“Where’s Shepherd?” she asked.
“Right here,” I said, “he’s eating.” I decided to plunge into it. “Do you want to know what he eats?”
She nodded her head, eyes alight with curiosity. I told her.
She fell over, laughing.
“That’s funny!” she exclaimed, “Can I have a drink?”
(That’s gonna be a negative, Ghost Rider).
So now it was Gideon’s turn.
His Papa had already helped me out by telling him that the baby was getting his nourishment “from Mama”, but that wasn’t enough for Gid the Kid.
He needed more details.
And so yesterday morning, I called to him from my bedroom where I was already feeding Shepherd under a blanket: “Gid, why don’t you come to my room and we’ll read while I feed the baby?”
He happily obliged, bouncing down beside me in his usual rough-and-tumble manner.
“Is he eating right now?” he asked, immediately, confirming my assumption that if I could get him to my room while I was nursing, he would naturally initiate the conversation.
I nodded, and my stomach started clenching up as I anticipated what was ahead.
“How is he eating?…” he asked.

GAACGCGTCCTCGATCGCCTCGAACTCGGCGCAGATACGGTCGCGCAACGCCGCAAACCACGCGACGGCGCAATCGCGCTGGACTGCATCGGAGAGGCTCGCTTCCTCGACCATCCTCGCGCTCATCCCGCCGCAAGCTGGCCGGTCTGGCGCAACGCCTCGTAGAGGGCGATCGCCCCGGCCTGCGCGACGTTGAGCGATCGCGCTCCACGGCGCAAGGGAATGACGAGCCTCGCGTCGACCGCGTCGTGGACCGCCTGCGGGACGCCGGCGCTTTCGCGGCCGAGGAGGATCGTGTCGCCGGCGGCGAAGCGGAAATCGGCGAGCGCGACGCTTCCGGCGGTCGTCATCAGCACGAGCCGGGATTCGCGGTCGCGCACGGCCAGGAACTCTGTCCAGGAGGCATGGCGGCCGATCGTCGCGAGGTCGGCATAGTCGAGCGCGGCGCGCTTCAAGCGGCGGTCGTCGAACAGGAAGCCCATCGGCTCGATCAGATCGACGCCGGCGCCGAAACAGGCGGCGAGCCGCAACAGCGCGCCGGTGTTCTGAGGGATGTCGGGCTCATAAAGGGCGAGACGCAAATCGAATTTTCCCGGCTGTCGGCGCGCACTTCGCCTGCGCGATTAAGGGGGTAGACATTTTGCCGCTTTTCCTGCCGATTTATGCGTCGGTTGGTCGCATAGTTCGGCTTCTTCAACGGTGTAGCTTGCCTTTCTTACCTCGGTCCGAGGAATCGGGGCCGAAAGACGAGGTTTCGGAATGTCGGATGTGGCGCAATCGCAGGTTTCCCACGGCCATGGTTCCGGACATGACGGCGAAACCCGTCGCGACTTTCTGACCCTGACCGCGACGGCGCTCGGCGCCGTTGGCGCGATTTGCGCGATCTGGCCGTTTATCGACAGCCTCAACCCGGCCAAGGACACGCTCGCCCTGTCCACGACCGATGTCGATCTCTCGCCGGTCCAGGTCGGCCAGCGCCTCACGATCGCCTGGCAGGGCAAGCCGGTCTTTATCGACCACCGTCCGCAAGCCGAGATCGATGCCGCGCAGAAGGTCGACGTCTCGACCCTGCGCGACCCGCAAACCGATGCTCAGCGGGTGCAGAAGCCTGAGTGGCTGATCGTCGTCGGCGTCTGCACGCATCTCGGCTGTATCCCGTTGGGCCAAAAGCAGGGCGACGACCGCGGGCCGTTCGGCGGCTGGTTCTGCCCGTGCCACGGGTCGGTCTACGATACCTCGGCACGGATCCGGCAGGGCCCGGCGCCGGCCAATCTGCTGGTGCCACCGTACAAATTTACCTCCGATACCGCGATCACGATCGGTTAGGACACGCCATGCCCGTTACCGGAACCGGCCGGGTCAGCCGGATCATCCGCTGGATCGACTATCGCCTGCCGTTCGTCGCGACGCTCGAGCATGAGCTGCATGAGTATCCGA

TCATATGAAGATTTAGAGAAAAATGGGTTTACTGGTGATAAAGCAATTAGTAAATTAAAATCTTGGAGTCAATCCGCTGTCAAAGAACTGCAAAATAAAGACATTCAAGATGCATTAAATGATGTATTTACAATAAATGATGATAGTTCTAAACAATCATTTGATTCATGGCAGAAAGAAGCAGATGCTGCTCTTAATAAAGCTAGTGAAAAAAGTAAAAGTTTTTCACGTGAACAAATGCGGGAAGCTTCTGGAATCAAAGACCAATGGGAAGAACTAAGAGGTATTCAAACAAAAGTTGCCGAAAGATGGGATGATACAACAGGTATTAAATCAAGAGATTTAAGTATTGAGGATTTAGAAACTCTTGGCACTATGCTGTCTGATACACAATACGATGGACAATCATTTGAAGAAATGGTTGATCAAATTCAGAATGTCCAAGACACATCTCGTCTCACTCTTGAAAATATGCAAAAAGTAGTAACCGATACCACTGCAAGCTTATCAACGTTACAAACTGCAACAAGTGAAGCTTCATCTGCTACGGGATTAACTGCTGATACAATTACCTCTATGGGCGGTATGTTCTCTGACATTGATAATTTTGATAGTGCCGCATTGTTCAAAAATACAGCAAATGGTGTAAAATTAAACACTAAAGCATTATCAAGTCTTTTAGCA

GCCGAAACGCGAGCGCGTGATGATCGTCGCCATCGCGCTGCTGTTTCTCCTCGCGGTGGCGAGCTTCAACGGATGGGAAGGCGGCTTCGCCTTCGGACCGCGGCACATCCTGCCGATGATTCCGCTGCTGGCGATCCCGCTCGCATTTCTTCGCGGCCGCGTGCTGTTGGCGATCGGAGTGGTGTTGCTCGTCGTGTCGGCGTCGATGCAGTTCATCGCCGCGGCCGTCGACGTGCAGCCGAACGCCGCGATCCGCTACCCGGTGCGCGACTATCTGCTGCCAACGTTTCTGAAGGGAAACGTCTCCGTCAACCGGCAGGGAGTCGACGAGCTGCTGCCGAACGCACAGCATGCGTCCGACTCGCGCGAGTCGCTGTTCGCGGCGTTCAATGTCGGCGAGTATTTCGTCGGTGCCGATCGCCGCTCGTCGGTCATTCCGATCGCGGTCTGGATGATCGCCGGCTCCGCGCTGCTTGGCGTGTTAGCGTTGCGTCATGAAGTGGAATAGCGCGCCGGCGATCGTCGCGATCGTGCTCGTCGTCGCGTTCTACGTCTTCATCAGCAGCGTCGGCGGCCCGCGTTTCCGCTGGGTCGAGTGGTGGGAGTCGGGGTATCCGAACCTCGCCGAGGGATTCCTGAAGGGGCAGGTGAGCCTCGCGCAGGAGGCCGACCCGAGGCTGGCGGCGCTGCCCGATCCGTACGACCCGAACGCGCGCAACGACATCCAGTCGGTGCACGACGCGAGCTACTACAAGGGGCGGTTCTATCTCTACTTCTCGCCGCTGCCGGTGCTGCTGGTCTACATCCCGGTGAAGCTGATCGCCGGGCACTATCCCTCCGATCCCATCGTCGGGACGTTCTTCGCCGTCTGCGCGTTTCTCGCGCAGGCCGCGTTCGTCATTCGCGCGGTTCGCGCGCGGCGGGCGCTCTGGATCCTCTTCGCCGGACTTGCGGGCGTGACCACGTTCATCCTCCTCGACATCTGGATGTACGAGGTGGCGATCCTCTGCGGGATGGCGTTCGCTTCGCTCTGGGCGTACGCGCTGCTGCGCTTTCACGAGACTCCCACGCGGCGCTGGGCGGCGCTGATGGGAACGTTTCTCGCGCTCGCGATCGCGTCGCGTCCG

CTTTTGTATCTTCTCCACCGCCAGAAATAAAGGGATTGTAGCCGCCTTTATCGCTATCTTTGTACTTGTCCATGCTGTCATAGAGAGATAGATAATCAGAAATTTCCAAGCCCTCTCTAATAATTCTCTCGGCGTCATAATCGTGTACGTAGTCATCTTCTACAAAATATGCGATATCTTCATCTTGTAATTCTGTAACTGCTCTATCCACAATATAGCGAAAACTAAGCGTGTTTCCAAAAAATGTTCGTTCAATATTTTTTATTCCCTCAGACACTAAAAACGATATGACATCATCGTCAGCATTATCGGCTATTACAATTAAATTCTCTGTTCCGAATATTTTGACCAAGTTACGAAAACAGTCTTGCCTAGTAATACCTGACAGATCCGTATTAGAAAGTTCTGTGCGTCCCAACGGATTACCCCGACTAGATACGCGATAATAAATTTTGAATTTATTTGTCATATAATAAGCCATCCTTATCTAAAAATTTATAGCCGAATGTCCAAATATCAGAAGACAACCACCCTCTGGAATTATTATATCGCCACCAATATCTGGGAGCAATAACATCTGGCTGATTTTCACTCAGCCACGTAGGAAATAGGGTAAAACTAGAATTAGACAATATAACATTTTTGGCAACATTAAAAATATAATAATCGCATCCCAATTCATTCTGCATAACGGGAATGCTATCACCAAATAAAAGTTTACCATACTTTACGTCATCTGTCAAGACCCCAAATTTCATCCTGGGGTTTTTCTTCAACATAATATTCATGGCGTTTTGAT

“He just is…” I hedged, trying to find the right words.
But before I could stop him, Gideon peeked under the blanket.
“Oh!” he said, “he just gets his food from there?”
“Yes…” I replied, speechless.
There was a long pause…
and then my favorite goofy, crooked, top-front-toothless grin spread across his face.
“Really?!” he exclaimed, smiling hugely.
“Yes…” I repeated, hesitant. This was the moment I had been bracing myself for…
“Cool.” he said lightly, as if his mom being a walking milk-truck was the most natural and awesome thing in the world.
“…yep.” I replied.
And that was that.
I heaved a giant sigh of relief, and we started reading his book.
Why in the world had I waited SO long to let him in on this great mystery and miracle of life?
That was a cakewalk!…
Not so fast, Mrs. Gore.
We still had one more “talk” ahead.
Later that day, when I was feeding Shepherd yet again, Gideon joined me on my bed, a giant question written all over his face.
“So…where is the milk at?” he asked, obviously confused.
Oh geeze, I thought, here we go again…
It was obvious that I was going to have to GROW UP and be a little less vague.
I couldn’t bring myself to show him the exact source of Shepherd’s nourishment, and so in an impromptu stroke of genius, I lifted up his shirt.
“See those things right there?” I asked, bluntly.
“That’s where it comes from,” I said, boldly and without hesitation.
The question mark on his face was replaced with a lightbulb.
“Ohhhh!” he exclaimed, understanding finally sinking in. “…so those are the lids!”
“The lids?” I asked.
“Yeah, to the milk,” he explained.
“…YES!” I said, thrilled. “The lids!”
You have no idea how happy I was, one, that our conversation about breastfeeding was finally over, two, that Gideon had given me a funny story to tell, and, three, that I now had a great word to use when referring to…you know. Those things.
I had never known what to call them before…